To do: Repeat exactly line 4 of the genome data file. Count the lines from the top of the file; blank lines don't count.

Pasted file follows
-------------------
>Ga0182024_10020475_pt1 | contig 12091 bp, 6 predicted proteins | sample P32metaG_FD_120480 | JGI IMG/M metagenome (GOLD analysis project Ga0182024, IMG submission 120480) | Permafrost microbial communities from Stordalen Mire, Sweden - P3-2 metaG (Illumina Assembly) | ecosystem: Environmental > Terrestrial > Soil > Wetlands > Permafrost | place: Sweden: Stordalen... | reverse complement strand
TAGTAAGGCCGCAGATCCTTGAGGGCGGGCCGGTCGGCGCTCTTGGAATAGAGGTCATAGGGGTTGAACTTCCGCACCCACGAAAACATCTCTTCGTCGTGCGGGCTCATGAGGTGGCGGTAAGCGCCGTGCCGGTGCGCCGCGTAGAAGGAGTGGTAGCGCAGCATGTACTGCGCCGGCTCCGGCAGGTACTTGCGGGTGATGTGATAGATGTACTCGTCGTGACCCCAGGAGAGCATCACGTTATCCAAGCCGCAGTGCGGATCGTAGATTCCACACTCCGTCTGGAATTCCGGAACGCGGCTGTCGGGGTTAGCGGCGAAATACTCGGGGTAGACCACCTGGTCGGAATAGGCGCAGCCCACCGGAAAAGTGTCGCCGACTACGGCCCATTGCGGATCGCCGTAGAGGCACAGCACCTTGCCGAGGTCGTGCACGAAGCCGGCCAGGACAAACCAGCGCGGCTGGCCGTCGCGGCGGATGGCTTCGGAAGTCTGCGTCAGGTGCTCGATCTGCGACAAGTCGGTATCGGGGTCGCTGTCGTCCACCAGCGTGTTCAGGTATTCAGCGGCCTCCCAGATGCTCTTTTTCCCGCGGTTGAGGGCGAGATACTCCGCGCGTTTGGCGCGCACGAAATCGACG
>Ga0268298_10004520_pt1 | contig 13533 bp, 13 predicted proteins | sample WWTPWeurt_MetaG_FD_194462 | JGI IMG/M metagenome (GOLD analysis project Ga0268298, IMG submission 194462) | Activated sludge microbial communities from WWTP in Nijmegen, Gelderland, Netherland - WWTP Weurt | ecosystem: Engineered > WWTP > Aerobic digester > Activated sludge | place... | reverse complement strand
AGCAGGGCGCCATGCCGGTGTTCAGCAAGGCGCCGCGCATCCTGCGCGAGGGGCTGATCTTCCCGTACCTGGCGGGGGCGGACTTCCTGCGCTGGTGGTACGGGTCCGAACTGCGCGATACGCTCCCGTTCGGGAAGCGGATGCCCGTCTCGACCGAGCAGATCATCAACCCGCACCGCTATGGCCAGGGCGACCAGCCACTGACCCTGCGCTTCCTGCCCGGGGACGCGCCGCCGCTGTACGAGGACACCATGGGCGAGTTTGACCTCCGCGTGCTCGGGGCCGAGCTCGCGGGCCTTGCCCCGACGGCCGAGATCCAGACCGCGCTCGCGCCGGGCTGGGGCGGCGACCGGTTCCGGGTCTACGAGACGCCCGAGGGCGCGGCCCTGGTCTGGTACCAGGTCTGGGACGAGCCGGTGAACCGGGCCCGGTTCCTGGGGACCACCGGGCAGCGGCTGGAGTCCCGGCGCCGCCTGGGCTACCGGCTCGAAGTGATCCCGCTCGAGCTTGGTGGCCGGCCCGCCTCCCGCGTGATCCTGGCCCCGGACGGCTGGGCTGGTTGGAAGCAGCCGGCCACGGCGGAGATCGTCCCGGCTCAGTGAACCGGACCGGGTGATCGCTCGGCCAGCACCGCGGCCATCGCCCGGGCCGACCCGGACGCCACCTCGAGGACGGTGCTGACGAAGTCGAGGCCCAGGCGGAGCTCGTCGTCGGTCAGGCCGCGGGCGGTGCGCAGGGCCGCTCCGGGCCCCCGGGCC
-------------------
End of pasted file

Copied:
AGCAGGGCGCCATGCCGGTGTTCAGCAAGGCGCCGCGCATCCTGCGCGAGGGGCTGATCTTCCCGTACCTGGCGGGGGCGGACTTCCTGCGCTGGTGGTACGGGTCCGAACTGCGCGATACGCTCCCGTTCGGGAAGCGGATGCCCGTCTCGACCGAGCAGATCATCAACCCGCACCGCTATGGCCAGGGCGACCAGCCACTGACCCTGCGCTTCCTGCCCGGGGACGCGCCGCCGCTGTACGAGGACACCATGGGCGAGTTTGACCTCCGCGTGCTCGGGGCCGAGCTCGCGGGCCTTGCCCCGACGGCCGAGATCCAGACCGCGCTCGCGCCGGGCTGGGGCGGCGACCGGTTCCGGGTCTACGAGACGCCCGAGGGCGCGGCCCTGGTCTGGTACCAGGTCTGGGACGAGCCGGTGAACCGGGCCCGGTTCCTGGGGACCACCGGGCAGCGGCTGGAGTCCCGGCGCCGCCTGGGCTACCGGCTCGAAGTGATCCCGCTCGAGCTTGGTGGCCGGCCCGCCTCCCGCGTGATCCTGGCCCCGGACGGCTGGGCTGGTTGGAAGCAGCCGGCCACGGCGGAGATCGTCCCGGCTCAGTGAACCGGACCGGGTGATCGCTCGGCCAGCACCGCGGCCATCGCCCGGGCCGACCCGGACGCCACCTCGAGGACGGTGCTGACGAAGTCGAGGCCCAGGCGGAGCTCGTCGTCGGTCAGGCCGCGGGCGGTGCGCAGGGCCGCTCCGGGCCCCCGGGCC